Brent oil falls after closing above US$85 as China seeks to ease energy crisis

NEW YORK (BLOOMBERG) – Brent oil declined from its highest level since 2018 as a US industry report pointed to an increase in crude stockpiles and China unleashed measures aimed at stabilizing its power supplies for the winter.

Futures in London fell below US$85 a barrel amid a broader drop in raw materials including aluminum and copper.

China is studying ways to intervene in the coal market to ensure reasonable prices, while the nation’s energy watchdog hosted a Tuesday meeting with refiners after oil prices soared.

The American Petroleum Institute reported crude inventories rose by 3.29 million barrels last week, according to people familiar, though the industry group reported another large decline at the key storage hub of Cushing, Oklahoma.

Inventory draws there have seen the market structure of US crude futures rocket higher, with the much-watched spread between the nearest two December contracts touching US$10 a barrel this week, its strongest since 2013.

Oil has advanced for the past eight weeks as the energy crisis – prompted by shortages of natural gas and coal – coincided with a rebound in demand from key economies emerging from the pandemic.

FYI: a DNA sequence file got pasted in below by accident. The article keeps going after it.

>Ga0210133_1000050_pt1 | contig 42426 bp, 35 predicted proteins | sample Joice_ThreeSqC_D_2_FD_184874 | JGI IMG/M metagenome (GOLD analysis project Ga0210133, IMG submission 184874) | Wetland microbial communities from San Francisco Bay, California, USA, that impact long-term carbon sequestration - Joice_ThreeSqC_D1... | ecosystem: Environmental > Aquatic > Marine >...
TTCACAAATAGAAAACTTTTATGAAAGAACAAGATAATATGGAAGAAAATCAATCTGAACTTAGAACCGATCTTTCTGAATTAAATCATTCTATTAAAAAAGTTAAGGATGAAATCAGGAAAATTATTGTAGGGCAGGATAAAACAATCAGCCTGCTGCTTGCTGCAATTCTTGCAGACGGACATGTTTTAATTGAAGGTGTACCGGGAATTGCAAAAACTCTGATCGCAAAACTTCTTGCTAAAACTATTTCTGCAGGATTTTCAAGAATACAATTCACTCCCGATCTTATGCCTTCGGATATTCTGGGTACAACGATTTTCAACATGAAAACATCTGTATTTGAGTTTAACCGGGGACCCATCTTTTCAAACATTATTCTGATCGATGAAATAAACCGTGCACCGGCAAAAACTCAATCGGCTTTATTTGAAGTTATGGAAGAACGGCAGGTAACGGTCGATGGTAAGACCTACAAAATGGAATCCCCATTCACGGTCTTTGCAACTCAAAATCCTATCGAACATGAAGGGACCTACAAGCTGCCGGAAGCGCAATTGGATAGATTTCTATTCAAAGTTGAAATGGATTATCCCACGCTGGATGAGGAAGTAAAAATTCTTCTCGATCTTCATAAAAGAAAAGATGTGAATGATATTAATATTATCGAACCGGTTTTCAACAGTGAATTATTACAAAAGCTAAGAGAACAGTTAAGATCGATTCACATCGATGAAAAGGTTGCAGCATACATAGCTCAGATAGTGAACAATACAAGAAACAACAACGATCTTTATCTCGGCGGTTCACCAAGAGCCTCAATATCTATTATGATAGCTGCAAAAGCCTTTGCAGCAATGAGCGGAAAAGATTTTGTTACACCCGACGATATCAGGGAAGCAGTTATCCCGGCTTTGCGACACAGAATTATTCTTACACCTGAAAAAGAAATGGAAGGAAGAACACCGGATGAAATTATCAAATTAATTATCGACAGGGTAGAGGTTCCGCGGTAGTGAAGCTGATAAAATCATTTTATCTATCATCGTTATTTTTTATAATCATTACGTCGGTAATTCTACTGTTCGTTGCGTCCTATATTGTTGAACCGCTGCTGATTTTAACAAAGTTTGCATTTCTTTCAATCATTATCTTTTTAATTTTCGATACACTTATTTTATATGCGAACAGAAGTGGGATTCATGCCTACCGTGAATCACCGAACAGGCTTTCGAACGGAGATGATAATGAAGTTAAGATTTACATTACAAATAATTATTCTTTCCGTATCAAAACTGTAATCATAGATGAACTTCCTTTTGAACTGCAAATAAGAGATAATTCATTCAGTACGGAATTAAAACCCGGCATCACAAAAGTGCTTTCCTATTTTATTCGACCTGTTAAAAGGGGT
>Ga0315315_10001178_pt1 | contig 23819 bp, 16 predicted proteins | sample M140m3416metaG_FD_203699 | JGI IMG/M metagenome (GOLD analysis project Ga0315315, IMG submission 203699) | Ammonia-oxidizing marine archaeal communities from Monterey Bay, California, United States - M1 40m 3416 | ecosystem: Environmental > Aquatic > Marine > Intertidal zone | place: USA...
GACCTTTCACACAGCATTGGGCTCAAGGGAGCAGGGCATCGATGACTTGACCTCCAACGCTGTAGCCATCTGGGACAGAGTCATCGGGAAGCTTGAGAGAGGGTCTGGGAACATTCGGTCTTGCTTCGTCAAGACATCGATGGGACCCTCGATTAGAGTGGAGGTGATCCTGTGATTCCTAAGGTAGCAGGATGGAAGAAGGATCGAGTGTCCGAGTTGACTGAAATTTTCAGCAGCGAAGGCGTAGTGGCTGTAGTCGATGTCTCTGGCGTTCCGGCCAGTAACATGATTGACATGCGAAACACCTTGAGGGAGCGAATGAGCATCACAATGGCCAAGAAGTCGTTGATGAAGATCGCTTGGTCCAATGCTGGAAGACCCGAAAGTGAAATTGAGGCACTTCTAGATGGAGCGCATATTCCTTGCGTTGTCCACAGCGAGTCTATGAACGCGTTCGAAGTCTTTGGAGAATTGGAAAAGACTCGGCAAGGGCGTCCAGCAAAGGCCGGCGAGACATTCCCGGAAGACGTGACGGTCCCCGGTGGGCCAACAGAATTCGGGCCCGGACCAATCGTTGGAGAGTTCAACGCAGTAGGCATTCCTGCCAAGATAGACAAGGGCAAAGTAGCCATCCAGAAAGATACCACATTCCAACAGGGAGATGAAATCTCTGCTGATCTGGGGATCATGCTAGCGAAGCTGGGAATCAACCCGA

Wall Street has been steadily upping its estimates for oil prices in recent weeks, with Morgan Stanley the latest bank to do so, calling for US$95 Brent in the first quarter of next year. It is possible that oil will hit US$100 a barrel this winter, according to commodities trader Mercuria Energy Group.

“The only thing it feels similar to is 2008, that was more oil focused than gas or power, but there was a similar panic about running out of energy,” said Callum Macpherson, head of commodities at Investec Plc.

“There’s obviously been curtailments of industry here in Europe, and there are all kinds of problems in China with power cuts, but when I look at the equity markets there doesn’t seem to be much worry about it.”

US gasoline and distillate stockpiles – a category that includes diesel – both declined last week, the API said. The median estimate in a Bloomberg survey forecast the Energy Information Administration will report nationwide crude inventories increased by 2 million barrels.

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